Following dramatic fluctuations in output over the last seven years, organic cotton production is finally showing signs of stabilising, according to new figures released this week.

The latest Farm & Fiber Report from non-profit organisation Textile Exchange shows that while organic cotton production dropped 8% year-on-year in 2012, this is much less dramatic than the 37% drop in 2010-11.

Half of the organic cotton-growing countries reported increased production, it added.

Textile Exchange is also calling for more action to increase the number of brands and retailers who connect from the farm to the final product.

The sector saw extreme growth from 2006-2010 and a big drop in 2011. But another indication the market is settling is that the total land area dedicated to organic cotton has remained fairly stable with only a 2.4% decrease from last year.

While overall market numbers are not dramatic, some countries showed interesting patterns of growth and change.

For example, the report shows huge production increases in Tanzania (+153%) and Nicaragua (+190%). Overall, Africa saw 103% growth year-on-year.

It is no surprise that India is again the world's biggest producer. In fact, 74% of the world's organic cotton comes from India. Half of the countries producing organic cotton saw an increase, including Turkey which ranks second.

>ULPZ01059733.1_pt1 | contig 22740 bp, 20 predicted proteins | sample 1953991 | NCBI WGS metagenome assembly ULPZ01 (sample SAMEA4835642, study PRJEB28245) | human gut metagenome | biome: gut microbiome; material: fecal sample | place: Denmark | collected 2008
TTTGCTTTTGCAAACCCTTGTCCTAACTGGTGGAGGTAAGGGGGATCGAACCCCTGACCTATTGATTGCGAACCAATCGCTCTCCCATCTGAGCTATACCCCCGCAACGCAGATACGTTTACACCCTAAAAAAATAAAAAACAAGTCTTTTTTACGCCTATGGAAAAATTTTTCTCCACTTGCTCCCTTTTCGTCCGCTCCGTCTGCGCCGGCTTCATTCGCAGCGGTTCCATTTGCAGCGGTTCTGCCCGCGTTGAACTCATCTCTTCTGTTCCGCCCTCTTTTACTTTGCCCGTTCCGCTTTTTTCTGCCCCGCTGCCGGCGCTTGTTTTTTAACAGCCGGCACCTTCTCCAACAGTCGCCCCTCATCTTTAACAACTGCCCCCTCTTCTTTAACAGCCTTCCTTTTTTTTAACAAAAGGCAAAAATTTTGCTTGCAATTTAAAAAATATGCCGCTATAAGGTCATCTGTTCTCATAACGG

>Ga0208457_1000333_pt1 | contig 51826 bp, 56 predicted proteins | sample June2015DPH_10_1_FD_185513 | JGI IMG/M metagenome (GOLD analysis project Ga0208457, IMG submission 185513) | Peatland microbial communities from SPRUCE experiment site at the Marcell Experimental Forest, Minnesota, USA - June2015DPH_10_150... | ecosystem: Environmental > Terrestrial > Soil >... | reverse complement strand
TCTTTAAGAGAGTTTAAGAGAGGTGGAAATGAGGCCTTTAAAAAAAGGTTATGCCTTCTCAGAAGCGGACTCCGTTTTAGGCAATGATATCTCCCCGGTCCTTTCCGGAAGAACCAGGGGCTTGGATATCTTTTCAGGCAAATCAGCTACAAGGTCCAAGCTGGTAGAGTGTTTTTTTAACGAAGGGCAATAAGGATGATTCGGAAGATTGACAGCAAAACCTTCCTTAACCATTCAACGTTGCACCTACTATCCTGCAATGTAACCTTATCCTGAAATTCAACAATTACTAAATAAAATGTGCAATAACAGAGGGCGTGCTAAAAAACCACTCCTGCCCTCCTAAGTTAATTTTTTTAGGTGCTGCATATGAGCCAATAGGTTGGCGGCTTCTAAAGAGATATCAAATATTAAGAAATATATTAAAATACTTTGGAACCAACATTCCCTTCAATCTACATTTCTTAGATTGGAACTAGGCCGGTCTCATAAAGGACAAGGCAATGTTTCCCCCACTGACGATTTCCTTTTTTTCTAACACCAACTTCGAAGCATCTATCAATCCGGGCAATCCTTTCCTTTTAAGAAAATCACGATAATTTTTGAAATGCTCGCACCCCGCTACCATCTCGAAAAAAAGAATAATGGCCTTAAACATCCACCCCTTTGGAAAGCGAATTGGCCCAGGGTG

However, civil unrest meant that Syria - the country reported as the second biggest producer in the last report - is now out of the numbers mix as there is currently no fibre for export. This situation also makes future forecasting difficult because there are no indications when the situation in Syria may change or improve.

Another country facing difficult issues is the United States, due to drought. 90% of US-grown organic cotton comes from the state of Texas, which saw devastating drought in the last year, hurting all US cotton growers. Droughts in Latin America (Paraguay and Brazil) were also damaging to production.

"The overall numbers we're releasing for the Farm & Fiber Report can be viewed with hope," said Liesl Truscott, farm engagement director for Textile Exchange.

"Over the last year, Textile Exchange has been successful in bringing organisations together with a focus on finding solutions and creating opportunities for the organic cotton industry.

"We have made a lot of progress in raising awareness, particularly through the efforts of the Organic Cotton Round Table [the first of which took place in Hong Kong in November 2012].

"This will propel us forward in the coming year. After the dramatic declines reported last year, we are continuing our active collaboration with the industry to support this on-going progress."

"Looking ahead, we are hopeful that organic cotton production will remain fairly stable," said Truscott.

"The situation in India is still fragile - access to good quality non-GMO seed is critical and better investment models are needed. We also cannot predict whether Syria will make a recovery next year and again export fibre.

"In addition, the uncertainty of rainfall at the right time in the US and Latin America will play a significant role in determining growth."